You’ve undoubtedly heard “Sales is a numbers game.”
There is no denying that the phrase is true. The more you put yourself out there, the more sales you will close. This is the underpinning strategy of conferences, billboards, display advertising and especially door-to-door sales and cold-calling. If you are not knocking down doors or blasting out calls you are simply not going to make the cut. While the pure volume metric of phone calls is a useful one it does not account for success well.
The sad truth is I can easily blast out 100 or 200 calls a day and no one answers the phone. It’s a good measure of will (or gamesmanship) but if no one answers the phone - what is the point? Now if I have quality conversations that ‘push the ball forward’ then my purely volume oriented metric may make me out to be a slacker. My 100 to 200 daily calls is going to drop significantly. For example, within a single 5 minute conversation it would have been possible to make 15 unanswered calls particularly if you are not leaving voicemails (or doing any research). Over an hour I could blast out 180 unanswered calls (worthless) or I could have 12 five minute quality conversations (highly valuable).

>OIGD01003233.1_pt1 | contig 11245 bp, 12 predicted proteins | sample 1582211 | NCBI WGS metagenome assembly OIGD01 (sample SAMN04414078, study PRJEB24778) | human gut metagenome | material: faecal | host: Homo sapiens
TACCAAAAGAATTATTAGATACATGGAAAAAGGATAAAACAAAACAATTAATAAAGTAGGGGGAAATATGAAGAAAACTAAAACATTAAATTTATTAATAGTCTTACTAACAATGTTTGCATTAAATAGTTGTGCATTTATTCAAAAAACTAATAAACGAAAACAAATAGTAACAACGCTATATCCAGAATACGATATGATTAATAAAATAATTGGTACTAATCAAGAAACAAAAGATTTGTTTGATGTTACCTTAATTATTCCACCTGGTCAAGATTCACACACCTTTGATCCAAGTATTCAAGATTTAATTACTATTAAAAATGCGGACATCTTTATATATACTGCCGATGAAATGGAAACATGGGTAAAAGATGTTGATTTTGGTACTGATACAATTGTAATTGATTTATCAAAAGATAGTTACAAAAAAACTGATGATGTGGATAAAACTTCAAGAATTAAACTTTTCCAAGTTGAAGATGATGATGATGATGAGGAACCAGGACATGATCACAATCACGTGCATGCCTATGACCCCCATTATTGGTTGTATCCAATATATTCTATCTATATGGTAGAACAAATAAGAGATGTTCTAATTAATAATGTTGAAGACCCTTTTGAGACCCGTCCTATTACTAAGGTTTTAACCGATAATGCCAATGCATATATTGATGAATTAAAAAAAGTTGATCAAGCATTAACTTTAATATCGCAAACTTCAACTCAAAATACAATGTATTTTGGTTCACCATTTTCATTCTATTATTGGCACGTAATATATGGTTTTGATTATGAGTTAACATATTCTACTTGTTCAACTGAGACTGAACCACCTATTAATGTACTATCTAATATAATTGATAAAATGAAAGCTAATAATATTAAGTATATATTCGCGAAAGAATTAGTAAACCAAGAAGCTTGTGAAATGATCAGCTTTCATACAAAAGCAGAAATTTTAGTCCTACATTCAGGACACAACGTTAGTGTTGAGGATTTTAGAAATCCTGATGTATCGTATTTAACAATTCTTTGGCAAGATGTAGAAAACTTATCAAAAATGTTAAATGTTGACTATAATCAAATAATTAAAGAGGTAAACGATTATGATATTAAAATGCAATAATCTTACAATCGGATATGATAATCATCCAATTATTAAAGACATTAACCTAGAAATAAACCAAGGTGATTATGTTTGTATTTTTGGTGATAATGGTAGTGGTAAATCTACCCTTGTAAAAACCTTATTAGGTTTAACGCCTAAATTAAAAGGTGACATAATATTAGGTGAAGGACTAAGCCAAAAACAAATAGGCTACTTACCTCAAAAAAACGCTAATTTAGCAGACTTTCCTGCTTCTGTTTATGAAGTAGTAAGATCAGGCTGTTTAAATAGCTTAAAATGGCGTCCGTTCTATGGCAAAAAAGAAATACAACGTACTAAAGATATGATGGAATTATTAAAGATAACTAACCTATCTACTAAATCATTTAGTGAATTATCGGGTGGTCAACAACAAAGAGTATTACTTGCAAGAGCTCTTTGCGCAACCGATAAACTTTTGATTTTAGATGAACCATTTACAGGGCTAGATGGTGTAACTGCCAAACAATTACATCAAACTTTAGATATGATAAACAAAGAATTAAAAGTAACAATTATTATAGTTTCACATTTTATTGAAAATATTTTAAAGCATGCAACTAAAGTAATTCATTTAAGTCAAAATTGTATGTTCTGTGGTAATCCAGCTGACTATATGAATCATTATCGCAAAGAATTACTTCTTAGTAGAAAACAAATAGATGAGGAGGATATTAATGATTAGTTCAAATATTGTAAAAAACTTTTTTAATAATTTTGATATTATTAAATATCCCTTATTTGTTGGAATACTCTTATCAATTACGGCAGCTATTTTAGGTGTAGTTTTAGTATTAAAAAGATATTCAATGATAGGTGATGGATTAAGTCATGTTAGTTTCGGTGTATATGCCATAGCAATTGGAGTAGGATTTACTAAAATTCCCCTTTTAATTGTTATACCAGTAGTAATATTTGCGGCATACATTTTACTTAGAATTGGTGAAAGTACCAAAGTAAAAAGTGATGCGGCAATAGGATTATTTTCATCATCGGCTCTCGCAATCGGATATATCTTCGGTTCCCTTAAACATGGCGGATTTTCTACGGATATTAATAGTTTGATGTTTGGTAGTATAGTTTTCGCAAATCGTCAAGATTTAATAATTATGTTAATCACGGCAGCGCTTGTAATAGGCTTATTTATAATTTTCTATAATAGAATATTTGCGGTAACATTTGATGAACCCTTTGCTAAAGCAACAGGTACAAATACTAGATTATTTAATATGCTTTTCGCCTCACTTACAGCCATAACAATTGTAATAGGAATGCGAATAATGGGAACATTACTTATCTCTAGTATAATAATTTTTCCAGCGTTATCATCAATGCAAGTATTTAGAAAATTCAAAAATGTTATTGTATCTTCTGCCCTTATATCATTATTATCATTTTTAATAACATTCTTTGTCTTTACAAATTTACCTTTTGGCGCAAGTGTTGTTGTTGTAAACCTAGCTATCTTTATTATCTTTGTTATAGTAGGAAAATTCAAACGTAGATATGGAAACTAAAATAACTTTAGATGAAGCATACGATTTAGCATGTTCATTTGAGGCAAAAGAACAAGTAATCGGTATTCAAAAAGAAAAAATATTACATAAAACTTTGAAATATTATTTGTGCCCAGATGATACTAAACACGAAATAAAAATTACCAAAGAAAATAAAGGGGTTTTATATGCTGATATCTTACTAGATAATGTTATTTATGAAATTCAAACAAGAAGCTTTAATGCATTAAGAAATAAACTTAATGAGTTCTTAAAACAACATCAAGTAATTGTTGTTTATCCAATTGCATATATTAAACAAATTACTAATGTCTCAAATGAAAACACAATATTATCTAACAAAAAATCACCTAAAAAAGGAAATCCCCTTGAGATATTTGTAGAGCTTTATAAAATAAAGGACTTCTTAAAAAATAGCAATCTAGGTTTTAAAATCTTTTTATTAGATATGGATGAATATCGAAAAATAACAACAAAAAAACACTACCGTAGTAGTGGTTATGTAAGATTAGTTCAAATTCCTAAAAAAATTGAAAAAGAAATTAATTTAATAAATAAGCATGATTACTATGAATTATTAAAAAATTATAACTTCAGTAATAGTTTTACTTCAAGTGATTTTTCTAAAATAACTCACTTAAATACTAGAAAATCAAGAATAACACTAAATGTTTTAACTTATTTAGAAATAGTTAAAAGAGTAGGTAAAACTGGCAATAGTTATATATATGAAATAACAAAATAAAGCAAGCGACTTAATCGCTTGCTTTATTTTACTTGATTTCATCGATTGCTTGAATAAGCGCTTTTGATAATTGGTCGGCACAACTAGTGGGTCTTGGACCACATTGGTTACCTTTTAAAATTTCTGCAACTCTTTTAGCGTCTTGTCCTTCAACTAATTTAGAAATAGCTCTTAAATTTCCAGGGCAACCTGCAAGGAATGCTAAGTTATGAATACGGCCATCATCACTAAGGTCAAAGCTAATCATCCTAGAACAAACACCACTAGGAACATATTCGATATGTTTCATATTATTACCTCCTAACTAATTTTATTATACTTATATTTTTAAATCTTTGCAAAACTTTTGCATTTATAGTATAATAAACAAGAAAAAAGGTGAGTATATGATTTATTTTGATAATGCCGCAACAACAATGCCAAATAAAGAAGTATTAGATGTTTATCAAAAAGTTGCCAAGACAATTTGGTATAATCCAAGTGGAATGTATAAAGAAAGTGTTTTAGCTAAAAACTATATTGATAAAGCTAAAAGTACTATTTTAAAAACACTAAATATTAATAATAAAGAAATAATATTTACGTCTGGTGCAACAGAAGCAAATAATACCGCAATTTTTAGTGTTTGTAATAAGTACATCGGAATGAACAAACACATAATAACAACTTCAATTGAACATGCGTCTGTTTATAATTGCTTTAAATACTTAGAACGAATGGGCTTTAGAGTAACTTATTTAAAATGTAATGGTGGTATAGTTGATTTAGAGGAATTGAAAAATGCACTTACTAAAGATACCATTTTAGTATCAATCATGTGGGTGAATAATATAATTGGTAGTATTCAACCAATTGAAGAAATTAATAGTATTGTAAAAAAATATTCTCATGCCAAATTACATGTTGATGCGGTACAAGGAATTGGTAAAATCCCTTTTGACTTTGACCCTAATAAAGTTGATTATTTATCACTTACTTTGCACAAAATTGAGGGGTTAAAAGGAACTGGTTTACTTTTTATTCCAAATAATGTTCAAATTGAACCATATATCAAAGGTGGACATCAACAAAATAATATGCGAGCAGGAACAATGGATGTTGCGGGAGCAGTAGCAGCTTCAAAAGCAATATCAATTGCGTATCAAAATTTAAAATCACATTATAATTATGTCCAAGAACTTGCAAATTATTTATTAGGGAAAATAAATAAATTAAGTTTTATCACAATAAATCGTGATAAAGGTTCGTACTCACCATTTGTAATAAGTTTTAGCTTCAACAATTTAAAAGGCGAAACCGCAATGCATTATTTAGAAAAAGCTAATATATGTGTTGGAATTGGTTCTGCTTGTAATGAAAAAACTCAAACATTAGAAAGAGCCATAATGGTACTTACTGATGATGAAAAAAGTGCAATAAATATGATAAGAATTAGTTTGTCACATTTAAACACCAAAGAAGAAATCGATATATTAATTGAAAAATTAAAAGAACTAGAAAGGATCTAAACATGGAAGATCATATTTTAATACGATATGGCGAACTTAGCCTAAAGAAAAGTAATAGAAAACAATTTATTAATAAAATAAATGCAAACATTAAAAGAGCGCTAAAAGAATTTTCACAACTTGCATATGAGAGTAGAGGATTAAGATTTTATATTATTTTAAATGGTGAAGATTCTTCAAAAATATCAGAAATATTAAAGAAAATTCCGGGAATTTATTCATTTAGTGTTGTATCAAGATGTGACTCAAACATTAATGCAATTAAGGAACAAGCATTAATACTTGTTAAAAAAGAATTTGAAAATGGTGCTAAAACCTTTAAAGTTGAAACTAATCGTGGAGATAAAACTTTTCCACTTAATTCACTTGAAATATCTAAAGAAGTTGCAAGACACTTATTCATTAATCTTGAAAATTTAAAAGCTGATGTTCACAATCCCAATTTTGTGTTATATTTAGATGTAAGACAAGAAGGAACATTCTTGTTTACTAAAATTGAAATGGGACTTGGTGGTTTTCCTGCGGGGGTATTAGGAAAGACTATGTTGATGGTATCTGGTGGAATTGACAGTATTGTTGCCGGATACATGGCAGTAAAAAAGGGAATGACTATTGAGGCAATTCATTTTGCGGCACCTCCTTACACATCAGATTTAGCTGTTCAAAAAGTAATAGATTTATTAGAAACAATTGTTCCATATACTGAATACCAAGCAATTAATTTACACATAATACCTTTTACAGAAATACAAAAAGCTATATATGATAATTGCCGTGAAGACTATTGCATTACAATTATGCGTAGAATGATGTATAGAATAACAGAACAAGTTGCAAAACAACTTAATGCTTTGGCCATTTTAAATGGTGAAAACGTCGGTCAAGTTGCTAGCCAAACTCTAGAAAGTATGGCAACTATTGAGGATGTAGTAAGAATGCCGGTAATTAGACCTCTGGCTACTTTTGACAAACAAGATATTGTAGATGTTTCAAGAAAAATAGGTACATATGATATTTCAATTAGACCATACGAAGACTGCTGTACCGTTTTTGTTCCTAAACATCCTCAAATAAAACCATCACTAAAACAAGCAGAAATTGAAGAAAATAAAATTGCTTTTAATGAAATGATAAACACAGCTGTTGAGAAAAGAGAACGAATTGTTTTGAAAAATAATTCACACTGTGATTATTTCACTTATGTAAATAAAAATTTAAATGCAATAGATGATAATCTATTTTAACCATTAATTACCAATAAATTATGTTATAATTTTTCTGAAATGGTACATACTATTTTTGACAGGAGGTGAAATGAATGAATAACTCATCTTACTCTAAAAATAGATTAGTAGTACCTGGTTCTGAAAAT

Now I am not professing that salespeople should make fewer calls. I am saying that the purely volume metric of calls is flawed and we should be looking at the number of ‘connections’ in addition to the measure of ‘will’. No one wants to make hundreds of unanswered calls. We want to be on the phone speaking with potential customers and closing deals. A typical salesperson should achieve a 10% connection rate while a hungry and talented salesperson can achieve a 15-20% connection rate.
Now we also all know that “You get what you measure” so let’s stop measuring the simple metric of calls or dials and let’s start measuring connections. Once you do, you should start to see your pipeline become a little bit more profitable.